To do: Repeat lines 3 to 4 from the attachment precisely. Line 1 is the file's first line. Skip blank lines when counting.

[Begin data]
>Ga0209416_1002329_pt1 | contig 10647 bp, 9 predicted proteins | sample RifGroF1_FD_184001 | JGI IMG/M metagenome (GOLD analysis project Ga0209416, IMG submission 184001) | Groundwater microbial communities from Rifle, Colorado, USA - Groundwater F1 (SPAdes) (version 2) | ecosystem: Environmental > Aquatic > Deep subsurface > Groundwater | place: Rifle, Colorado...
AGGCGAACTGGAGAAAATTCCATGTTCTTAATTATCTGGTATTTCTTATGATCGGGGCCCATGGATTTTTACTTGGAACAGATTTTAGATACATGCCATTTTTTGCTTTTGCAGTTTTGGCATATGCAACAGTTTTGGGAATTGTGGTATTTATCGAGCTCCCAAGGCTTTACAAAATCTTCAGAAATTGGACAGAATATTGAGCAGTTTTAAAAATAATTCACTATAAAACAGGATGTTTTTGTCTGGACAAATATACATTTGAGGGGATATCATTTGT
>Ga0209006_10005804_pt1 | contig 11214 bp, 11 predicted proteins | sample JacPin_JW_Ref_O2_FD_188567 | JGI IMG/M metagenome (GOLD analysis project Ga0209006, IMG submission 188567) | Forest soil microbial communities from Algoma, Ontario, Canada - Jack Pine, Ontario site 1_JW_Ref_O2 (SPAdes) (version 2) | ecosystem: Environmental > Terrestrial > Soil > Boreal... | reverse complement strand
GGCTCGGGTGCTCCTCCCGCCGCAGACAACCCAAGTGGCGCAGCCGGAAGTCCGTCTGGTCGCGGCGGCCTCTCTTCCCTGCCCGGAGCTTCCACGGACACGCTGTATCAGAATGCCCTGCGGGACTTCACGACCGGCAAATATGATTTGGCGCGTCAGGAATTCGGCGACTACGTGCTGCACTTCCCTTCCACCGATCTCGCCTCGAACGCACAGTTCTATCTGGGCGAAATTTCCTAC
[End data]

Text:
>Ga0209006_10005804_pt1 | contig 11214 bp, 11 predicted proteins | sample JacPin_JW_Ref_O2_FD_188567 | JGI IMG/M metagenome (GOLD analysis project Ga0209006, IMG submission 188567) | Forest soil microbial communities from Algoma, Ontario, Canada - Jack Pine, Ontario site 1_JW_Ref_O2 (SPAdes) (version 2) | ecosystem: Environmental > Terrestrial > Soil > Boreal... | reverse complement strand
GGCTCGGGTGCTCCTCCCGCCGCAGACAACCCAAGTGGCGCAGCCGGAAGTCCGTCTGGTCGCGGCGGCCTCTCTTCCCTGCCCGGAGCTTCCACGGACACGCTGTATCAGAATGCCCTGCGGGACTTCACGACCGGCAAATATGATTTGGCGCGTCAGGAATTCGGCGACTACGTGCTGCACTTCCCTTCCACCGATCTCGCCTCGAACGCACAGTTCTATCTGGGCGAAATTTCCTAC